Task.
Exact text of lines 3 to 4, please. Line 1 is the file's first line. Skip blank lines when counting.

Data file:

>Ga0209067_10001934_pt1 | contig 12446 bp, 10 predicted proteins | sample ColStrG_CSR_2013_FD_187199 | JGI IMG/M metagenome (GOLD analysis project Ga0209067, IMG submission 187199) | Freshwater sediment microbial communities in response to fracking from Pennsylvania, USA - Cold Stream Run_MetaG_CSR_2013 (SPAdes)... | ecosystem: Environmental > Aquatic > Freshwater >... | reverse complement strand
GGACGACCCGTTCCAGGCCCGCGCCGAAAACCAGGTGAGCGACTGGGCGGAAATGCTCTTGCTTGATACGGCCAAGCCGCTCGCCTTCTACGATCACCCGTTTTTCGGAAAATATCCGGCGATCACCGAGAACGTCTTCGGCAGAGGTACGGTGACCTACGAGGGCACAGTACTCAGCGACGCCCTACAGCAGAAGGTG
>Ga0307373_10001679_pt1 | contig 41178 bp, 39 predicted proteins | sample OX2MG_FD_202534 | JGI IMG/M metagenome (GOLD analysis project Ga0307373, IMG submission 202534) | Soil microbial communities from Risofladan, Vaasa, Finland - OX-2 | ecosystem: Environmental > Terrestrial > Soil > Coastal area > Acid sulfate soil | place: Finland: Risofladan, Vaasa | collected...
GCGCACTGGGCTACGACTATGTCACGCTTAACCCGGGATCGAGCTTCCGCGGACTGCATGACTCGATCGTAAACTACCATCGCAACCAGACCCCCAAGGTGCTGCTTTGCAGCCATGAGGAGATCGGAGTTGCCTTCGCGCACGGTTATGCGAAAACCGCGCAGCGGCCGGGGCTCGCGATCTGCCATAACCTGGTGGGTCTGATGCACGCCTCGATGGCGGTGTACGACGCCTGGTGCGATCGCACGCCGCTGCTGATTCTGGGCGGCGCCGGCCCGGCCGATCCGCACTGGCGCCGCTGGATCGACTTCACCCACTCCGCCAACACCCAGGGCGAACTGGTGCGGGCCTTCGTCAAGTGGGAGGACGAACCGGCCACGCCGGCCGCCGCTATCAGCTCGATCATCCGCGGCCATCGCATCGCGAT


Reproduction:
>Ga0307373_10001679_pt1 | contig 41178 bp, 39 predicted proteins | sample OX2MG_FD_202534 | JGI IMG/M metagenome (GOLD analysis project Ga0307373, IMG submission 202534) | Soil microbial communities from Risofladan, Vaasa, Finland - OX-2 | ecosystem: Environmental > Terrestrial > Soil > Coastal area > Acid sulfate soil | place: Finland: Risofladan, Vaasa | collected...
GCGCACTGGGCTACGACTATGTCACGCTTAACCCGGGATCGAGCTTCCGCGGACTGCATGACTCGATCGTAAACTACCATCGCAACCAGACCCCCAAGGTGCTGCTTTGCAGCCATGAGGAGATCGGAGTTGCCTTCGCGCACGGTTATGCGAAAACCGCGCAGCGGCCGGGGCTCGCGATCTGCCATAACCTGGTGGGTCTGATGCACGCCTCGATGGCGGTGTACGACGCCTGGTGCGATCGCACGCCGCTGCTGATTCTGGGCGGCGCCGGCCCGGCCGATCCGCACTGGCGCCGCTGGATCGACTTCACCCACTCCGCCAACACCCAGGGCGAACTGGTGCGGGCCTTCGTCAAGTGGGAGGACGAACCGGCCACGCCGGCCGCCGCTATCAGCTCGATCATCCGCGGCCATCGCATCGCGAT